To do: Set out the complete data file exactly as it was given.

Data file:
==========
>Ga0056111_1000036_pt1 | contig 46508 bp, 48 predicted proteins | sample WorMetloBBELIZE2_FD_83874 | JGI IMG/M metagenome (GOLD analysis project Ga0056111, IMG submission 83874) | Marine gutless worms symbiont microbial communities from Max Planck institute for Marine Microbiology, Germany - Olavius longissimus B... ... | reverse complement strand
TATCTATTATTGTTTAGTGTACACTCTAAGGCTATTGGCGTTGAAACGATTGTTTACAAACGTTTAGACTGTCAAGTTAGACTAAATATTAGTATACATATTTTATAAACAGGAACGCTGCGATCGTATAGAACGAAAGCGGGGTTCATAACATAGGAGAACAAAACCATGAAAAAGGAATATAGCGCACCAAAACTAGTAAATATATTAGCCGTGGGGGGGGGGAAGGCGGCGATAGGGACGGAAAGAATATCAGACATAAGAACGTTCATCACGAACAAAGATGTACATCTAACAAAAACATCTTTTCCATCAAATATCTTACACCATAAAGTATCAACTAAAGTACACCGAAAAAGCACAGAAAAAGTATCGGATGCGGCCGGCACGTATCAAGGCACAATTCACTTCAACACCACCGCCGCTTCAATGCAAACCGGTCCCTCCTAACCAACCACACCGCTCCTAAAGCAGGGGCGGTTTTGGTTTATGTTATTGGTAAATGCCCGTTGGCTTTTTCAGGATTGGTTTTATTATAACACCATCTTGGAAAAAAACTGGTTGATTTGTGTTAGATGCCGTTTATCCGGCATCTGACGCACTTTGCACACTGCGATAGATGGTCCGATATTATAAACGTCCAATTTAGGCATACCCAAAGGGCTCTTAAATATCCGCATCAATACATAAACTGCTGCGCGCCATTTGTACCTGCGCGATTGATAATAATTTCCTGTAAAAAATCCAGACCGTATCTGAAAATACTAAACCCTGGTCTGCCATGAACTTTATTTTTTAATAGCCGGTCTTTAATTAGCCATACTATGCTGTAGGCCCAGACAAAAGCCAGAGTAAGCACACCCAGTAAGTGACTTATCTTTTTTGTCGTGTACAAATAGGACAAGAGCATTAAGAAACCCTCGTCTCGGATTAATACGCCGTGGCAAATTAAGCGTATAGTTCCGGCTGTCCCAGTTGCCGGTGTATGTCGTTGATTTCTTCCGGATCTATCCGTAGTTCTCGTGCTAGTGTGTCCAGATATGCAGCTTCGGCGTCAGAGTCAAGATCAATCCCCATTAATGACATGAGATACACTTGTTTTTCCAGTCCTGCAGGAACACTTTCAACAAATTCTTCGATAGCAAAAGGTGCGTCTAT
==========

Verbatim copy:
>Ga0056111_1000036_pt1 | contig 46508 bp, 48 predicted proteins | sample WorMetloBBELIZE2_FD_83874 | JGI IMG/M metagenome (GOLD analysis project Ga0056111, IMG submission 83874) | Marine gutless worms symbiont microbial communities from Max Planck institute for Marine Microbiology, Germany - Olavius longissimus B... ... | reverse complement strand
TATCTATTATTGTTTAGTGTACACTCTAAGGCTATTGGCGTTGAAACGATTGTTTACAAACGTTTAGACTGTCAAGTTAGACTAAATATTAGTATACATATTTTATAAACAGGAACGCTGCGATCGTATAGAACGAAAGCGGGGTTCATAACATAGGAGAACAAAACCATGAAAAAGGAATATAGCGCACCAAAACTAGTAAATATATTAGCCGTGGGGGGGGGGAAGGCGGCGATAGGGACGGAAAGAATATCAGACATAAGAACGTTCATCACGAACAAAGATGTACATCTAACAAAAACATCTTTTCCATCAAATATCTTACACCATAAAGTATCAACTAAAGTACACCGAAAAAGCACAGAAAAAGTATCGGATGCGGCCGGCACGTATCAAGGCACAATTCACTTCAACACCACCGCCGCTTCAATGCAAACCGGTCCCTCCTAACCAACCACACCGCTCCTAAAGCAGGGGCGGTTTTGGTTTATGTTATTGGTAAATGCCCGTTGGCTTTTTCAGGATTGGTTTTATTATAACACCATCTTGGAAAAAAACTGGTTGATTTGTGTTAGATGCCGTTTATCCGGCATCTGACGCACTTTGCACACTGCGATAGATGGTCCGATATTATAAACGTCCAATTTAGGCATACCCAAAGGGCTCTTAAATATCCGCATCAATACATAAACTGCTGCGCGCCATTTGTACCTGCGCGATTGATAATAATTTCCTGTAAAAAATCCAGACCGTATCTGAAAATACTAAACCCTGGTCTGCCATGAACTTTATTTTTTAATAGCCGGTCTTTAATTAGCCATACTATGCTGTAGGCCCAGACAAAAGCCAGAGTAAGCACACCCAGTAAGTGACTTATCTTTTTTGTCGTGTACAAATAGGACAAGAGCATTAAGAAACCCTCGTCTCGGATTAATACGCCGTGGCAAATTAAGCGTATAGTTCCGGCTGTCCCAGTTGCCGGTGTATGTCGTTGATTTCTTCCGGATCTATCCGTAGTTCTCGTGCTAGTGTGTCCAGATATGCAGCTTCGGCGTCAGAGTCAAGATCAATCCCCATTAATGACATGAGATACACTTGTTTTTCCAGTCCTGCAGGAACACTTTCAACAAATTCTTCGATAGCAAAAGGTGCGTCTAT